Krannert’s annual November dance concert honors Kate Kuper

By Megan Bradley, Staff writer

The past four years of research for Mauriah Kraker led her to the choreography of “As such, or not.” Kraker’s improvisational piece is one featured in the November Dance concert this weekend.

November Dance, an annual concert at Colwell Playhouse, showcases some of the choreography that students, faculty and even guest choreographers have been working on. This year, it is held in honor of Kate Kuper, a faculty member who passed away last year.

“It’s a place where all of our dance majors get to perform, so we show work by a variety of different people and each concert’s completely different depending on the choreographer,” said Rebecca Nettl-Fiol, concert director for November Dance. “This particular concert we do have a guest piece and then three student works and one faculty work.”

Choosing the pieces that make it into the concert require looking at which faculty members are interested in choreographing, whether there is a guest choreographing artist and what proposals students enter, Nettl-Fiol said.

By choosing the pieces this way, the goal is not to have a big story throughout. Rather, each choreographer strives to tell their story through individual pieces.

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As a graduate student in FAA, Kraker’s improvisational research led her to investigate the spaces people conduct everyday activities in as well as how people arrive and depart from said activities.

“I wished to make our delight in moving and dancing with each other public,” Kraker said. “A place where together we practice stepping forward into the unknown, into the space of the possible, each moment choosing to engage, to risk, to make a bridge rather than a barrier.”

This year’s November Dance features a guest piece from Olga Zitluhina, a choreographer from Latvia.

Nettl-Fiol said the University was able to have Zitluhina choreograph for the dancers via a grant called Global Practice Sharing. The grant allows groups of artists from Europe and the U.S. participate in exchange programs. In this way, dancers are able to gain exposure to unique cultures and incorporate that into dance.

Zitluhina was in Illinois for two weeks working extensively with the dancers who were cast in her piece. Now that she is back in Latvia, Nettl-Fiol has kept the piece in rehearsal and made sure it will be ready for the concert.

The chance to engage with a Latvian choreographer makes this November Dance unique from past ones, but so does the theme of the year: “Celebrating Kate Kuper.”

Kuper’s impact extends beyond the University. She taught children’s dance classes, was active in the Jewish community, led dance classes for people with Parkinson’s at KCPA and practiced yoga.

“She had so many pockets of people that almost everybody knew her, so we’re hoping that people will come together under the fact that we’re honoring her in this concert,” Nettl-Fiol said.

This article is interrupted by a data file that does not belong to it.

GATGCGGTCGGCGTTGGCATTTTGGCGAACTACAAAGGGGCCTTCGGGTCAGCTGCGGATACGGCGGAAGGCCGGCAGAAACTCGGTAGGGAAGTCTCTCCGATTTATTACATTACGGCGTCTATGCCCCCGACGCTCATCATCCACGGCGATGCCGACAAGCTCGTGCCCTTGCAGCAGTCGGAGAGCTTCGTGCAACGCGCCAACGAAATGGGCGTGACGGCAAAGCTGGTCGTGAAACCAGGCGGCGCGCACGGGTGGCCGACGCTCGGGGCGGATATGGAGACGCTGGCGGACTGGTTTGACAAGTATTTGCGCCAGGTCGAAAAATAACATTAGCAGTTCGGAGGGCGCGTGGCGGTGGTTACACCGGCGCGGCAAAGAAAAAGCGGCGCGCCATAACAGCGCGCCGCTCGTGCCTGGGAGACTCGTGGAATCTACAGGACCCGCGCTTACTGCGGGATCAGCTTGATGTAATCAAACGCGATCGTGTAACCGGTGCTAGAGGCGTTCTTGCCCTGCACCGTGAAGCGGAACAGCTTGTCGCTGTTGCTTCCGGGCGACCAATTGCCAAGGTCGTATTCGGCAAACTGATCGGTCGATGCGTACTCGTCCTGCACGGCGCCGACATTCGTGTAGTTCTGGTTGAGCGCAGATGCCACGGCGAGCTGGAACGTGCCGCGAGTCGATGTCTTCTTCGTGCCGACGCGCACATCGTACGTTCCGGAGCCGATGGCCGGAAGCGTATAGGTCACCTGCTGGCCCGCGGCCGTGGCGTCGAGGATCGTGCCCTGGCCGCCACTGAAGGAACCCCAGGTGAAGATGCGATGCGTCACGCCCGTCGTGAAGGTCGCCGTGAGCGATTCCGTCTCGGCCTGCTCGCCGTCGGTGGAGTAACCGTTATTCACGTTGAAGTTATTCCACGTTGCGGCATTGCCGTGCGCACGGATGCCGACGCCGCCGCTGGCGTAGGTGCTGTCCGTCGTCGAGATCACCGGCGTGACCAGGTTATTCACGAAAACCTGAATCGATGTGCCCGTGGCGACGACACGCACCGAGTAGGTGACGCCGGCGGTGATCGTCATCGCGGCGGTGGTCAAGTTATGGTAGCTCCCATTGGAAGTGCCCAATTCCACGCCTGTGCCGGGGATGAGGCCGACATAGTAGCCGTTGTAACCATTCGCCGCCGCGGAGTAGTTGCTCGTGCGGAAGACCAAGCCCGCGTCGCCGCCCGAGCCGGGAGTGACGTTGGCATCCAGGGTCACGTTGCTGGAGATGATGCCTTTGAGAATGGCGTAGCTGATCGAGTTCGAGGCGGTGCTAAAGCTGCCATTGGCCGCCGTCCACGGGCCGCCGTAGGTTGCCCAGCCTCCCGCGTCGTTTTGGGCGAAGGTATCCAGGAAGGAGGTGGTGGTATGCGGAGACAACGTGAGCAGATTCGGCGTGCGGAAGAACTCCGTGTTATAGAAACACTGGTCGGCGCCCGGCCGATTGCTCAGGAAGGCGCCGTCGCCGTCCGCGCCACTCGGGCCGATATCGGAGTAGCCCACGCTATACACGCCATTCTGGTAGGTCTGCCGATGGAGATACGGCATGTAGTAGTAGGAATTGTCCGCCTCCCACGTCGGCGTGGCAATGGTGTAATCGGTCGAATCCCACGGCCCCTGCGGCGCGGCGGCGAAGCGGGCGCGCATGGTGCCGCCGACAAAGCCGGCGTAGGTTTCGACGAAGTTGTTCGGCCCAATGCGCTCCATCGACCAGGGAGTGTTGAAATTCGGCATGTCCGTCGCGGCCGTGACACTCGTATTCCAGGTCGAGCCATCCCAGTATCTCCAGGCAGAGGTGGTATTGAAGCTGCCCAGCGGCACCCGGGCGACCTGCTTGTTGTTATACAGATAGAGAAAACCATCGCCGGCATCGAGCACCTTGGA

In addition to the show, Nettl-Fiol said there will be a reception for those who were close with Kuper.

Nettl-Fiol said viewers should not attempt to find concrete meaning in the dances, but rather bring their own experiences to the concert and view the dances through their own lens.

“For me, because I’ve been in dance my whole life and I just love seeing the human body on stage moving, I just think that’s moving no matter what,” Nettl-Fiol said. “So not to look for a certain meaning or feel pressured to think ‘Oh I won’t understand it,’ just think that’s a human and we all move.”

The art of choreography leaves a lot up to interpretation, which is where the audience comes in.

Each choreographer conducted research based on his or her own interests and applied that to their piece, whether through sounds or movements. The concert will have a variety of styles from Kraker’s improvisational piece, which will vary each night, to a tap solo choreographed by Charlie Maybee that challenges the traditional ways tap is seen.

November Dance gives undergraduate students, like Jaelin Heavisides, senior in FAA, the opportunity to work with talented choreographers and showcase their own talents.

Heavisides danced in last year’s November Dance and said it was one of her favorite shows that she’s done at the University. For her, one of the best parts is the diversity of the show.

“When you go to a dance show it’s unpredictable what you’re going to see,” Heavisides wrote in an email. “When watching it, so much unfolds and it gives the audience a chance to perceive it in many different ways. I find it beautiful because there are always so many different interpretations.”

Dance is an art that can be applied to modern dilemmas; dancers and choreographers continuously work to relate it to their lives.

Kraker said her piece is relevant to the theme as she tried to draw heavily from the delight that can be achieved through movement.

“This seems important as we go on a year of learning how to be present to loss, absence and upheaval,” Kraker said. “Both in relation to Kate Kuper’s passing and the climate of the American social and political landscape.”

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